Infrared vs. Hot Plate Welding



Highly accurate part temperature control based on utilization of Phase Angle Control type logic and Power Control (line/load regulation) Transformers Accurate part temperature control based on feedback from thermocouples into temperature controllers.
Temperature control requires constant incoming voltage as system does not allow for readily available feedback from output/tooling.  Correction for varying incoming voltage (5% or more) requires costly Power Control Transformer. Temperature control not easily affected by voltage.  Feedback from the thermocouples built into the heat platen allow the system to correct for variable incoming voltage.  Power Control Transformer not required even when incoming voltage varies.
Instant on/off design requires no warm-up time (pre-heating) and allows faster tooling changeover (no cool-down required). Warm-up time (Preheating) required for roughly 20-40 minutes prior to start of production. Tool changes often require cooling of the heat platen to tolerable temperatures prior to changing tooling.
Lower power requirement.  Higher power drawn only when IR turned on. Higher power requirement.  Heaters constantly pulsing on/off throughout day to constantly maintain temperature.
Cost increase up to 60% or more dependant on emitter design (custom vs. standard) and whether or not Power Control Transformers are needed.  Incoming voltage variances can create IR output density changes which are not readily apparent to the equipment via feedback. Much lower cost system overall.  Constant voltage transformers not required as heat platen incorporates temperature controllers which provide feedback of actual platen temperature.
Very cost effective when designing a common emitter platen and change of masks only. Typically, heat platens are designed for optimal temperature distribution for each application, often requiring an optimized heat platen with each tool.
Emitters last only a few years and are very expensive to replace. Cartridge heaters also require replacement although the replacement cost is very inexpensive by comparison with Infrared emitters.
Due to limited displaced material, flash traps are often not required. Flash traps may be required for cosmetic applications when welding with contact.
Parts must be molded very precisely as there is no contact based melt step to flatten/parallel joint surfaces. Parts can be molded without absolute precision as joint surfaces will be made parallel to one another during melt phase when polymer is making contact with heat platen.
No need for replacement inserts/coating materials. If required to run at low temperature, Teflon coating on heat platen must be moved (sheet) or replaced (coatings)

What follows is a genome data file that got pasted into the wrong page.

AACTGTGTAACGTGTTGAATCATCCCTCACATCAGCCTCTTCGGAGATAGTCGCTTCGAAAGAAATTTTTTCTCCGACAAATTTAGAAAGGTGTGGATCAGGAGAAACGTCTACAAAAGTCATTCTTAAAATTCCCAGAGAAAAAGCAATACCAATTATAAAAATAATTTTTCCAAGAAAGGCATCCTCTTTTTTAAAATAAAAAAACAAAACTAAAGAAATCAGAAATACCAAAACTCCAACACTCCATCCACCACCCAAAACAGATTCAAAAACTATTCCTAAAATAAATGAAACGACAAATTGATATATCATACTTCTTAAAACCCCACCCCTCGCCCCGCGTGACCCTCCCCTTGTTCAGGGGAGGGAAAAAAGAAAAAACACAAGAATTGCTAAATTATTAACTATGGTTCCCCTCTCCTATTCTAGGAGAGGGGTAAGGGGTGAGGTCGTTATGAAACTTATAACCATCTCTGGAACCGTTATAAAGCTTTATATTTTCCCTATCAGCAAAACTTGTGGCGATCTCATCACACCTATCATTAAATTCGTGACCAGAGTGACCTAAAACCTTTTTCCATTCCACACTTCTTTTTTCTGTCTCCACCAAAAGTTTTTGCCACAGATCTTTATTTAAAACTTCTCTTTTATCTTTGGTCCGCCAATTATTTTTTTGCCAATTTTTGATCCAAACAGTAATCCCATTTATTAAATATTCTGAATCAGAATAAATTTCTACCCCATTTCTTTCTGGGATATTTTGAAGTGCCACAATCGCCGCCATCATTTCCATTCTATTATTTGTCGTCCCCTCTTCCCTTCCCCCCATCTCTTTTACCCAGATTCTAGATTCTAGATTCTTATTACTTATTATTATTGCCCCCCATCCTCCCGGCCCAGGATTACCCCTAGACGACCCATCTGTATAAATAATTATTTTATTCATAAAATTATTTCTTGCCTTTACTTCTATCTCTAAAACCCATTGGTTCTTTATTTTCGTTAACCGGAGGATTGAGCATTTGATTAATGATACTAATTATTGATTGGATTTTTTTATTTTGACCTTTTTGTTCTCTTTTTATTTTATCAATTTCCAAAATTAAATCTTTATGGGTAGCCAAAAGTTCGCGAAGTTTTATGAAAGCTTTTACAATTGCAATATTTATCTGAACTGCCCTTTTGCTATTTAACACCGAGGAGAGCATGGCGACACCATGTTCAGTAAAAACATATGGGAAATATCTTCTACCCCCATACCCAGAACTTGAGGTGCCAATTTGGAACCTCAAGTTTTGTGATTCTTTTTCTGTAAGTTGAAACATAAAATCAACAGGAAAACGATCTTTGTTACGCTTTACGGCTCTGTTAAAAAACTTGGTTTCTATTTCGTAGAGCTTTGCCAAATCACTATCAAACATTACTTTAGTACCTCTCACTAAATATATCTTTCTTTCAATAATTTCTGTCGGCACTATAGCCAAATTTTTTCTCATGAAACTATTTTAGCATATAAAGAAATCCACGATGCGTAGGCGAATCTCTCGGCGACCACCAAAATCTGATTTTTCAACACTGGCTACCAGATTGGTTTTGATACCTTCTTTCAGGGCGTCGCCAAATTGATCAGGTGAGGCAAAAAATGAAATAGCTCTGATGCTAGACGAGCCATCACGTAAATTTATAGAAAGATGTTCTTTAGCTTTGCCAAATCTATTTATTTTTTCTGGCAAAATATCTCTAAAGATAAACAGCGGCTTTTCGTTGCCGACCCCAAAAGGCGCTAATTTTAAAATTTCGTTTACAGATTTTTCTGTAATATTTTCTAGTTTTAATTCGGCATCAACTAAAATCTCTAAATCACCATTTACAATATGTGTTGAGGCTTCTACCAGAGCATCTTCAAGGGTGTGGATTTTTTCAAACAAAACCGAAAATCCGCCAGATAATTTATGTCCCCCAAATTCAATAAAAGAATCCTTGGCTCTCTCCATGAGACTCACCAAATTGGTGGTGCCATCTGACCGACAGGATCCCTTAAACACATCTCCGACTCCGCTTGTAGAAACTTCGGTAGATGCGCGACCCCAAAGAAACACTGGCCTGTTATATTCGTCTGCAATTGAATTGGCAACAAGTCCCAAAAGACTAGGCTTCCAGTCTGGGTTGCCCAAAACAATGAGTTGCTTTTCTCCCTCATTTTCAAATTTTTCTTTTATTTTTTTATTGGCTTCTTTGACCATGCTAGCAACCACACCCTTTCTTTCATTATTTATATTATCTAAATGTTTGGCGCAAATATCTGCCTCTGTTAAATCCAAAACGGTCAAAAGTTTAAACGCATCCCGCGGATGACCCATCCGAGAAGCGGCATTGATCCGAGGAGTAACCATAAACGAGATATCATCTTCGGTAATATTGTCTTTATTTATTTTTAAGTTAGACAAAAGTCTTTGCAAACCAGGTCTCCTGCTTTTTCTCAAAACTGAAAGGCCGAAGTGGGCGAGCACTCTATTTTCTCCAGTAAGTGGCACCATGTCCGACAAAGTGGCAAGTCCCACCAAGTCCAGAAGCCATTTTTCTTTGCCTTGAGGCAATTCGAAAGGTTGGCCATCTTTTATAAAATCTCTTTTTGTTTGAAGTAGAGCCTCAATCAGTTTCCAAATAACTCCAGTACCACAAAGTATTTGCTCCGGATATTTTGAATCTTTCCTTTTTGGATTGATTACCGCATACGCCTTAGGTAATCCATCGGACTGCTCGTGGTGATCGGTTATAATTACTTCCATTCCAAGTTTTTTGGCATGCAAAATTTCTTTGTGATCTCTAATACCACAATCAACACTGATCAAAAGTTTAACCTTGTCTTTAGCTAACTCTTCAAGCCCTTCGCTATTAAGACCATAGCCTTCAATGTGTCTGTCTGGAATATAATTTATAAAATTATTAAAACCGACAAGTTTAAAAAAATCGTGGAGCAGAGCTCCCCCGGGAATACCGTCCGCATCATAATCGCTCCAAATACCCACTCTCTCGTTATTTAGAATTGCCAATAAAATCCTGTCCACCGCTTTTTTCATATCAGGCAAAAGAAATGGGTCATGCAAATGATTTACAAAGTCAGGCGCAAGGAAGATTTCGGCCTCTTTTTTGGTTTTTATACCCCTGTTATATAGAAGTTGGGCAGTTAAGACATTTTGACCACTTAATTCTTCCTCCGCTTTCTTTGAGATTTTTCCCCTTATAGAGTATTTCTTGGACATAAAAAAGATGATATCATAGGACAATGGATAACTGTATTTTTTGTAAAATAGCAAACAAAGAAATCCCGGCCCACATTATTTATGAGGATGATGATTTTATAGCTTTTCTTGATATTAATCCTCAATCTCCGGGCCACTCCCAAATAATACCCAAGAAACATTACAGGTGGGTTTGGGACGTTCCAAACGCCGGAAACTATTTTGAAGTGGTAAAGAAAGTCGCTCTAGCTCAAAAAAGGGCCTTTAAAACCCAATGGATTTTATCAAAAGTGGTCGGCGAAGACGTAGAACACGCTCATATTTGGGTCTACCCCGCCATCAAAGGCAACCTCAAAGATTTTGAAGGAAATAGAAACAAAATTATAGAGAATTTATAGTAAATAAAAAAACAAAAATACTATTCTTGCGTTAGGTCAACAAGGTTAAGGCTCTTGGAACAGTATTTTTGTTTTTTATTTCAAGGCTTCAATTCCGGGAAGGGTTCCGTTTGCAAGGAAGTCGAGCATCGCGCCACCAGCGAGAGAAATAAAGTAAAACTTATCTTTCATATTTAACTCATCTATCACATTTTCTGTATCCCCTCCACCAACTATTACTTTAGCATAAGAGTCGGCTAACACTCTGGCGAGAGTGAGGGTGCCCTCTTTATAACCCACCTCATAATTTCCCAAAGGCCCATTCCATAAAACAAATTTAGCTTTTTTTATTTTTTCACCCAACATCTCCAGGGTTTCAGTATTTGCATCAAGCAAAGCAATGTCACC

Greater design flexibility in materials (all non-contact). Materials such as polyethylene, acetal, nylon and polycarbonate will require release coatings between polymer and heat platen.
Not ideal for clear materials (particularly polycarbonate). Clear materials and polycarbonate are easily weldable without complexity although some may require release coatings between polymer and heat platen.
Convection currents not a factor unlike HP welding. Heat platen temperature distribution is affected by convection currents.
High amount of smoke created during the process. Smoke produced at temperatures above 500ºF only.
If Custom emitters are used, customer MUST purchase spares immediately as leadtimes for replacements are up to 6 weeks. Typically standard “off the shelf” parts are used with no leadtime issues on wear-item parts.

Infrared vs. Vibration Welding



Slower cycle times:  20 to 60 seconds typical. Faster cycle times:  8 to 15 seconds typical.
Can weld tall, thin, non-supported inside and outside walls. Cannot weld tall, thin, non-supported either:  a) inside walls or b) outside walls perpendicular to the direction of vibration.
Process works well for a variety of materials (few limitations). Process works well for a variety of applications (some limitations).
Almost no part size limitations. Can be difficult to weld VERY large parts.
Higher joint strength with Polypropylene and Polyethylene as the process heats the interface without friction. Lower joint strength with Polypropylene and Polyethylene due to absorption of vibration within the material instead of transfer to the joint area.
Process can join certain dissimilar materials (limited number). Process can join certain dissimilar materials (limited number).
Can weld parts with contours in both directions. Can weld parts with contours in one direction only.
Weld plane limited to 45° maximum from flat plane. Weld plane limited to 10° maximum from flat in the axis parallel to vibration.
Higher tooling costs (requires infrared platen). Lower tooling costs (no infrared platen required).
Process requires an infrared platen assembly. Less complex tooling.
Infrared platen maintenance; periodic replacement of infrared emitters required. Lower tooling maintenance.
Slower tooling change-over times; may have to change infrared platen. Faster tooling change-over times. No platen to change.
Process creates solid, smooth flash bead with virtually no particulate. Process can create flash that can break off causing loose particles (application and material dependant).
Process most often will create smoke and fumes. Virtually no smoke or fumes during welding process.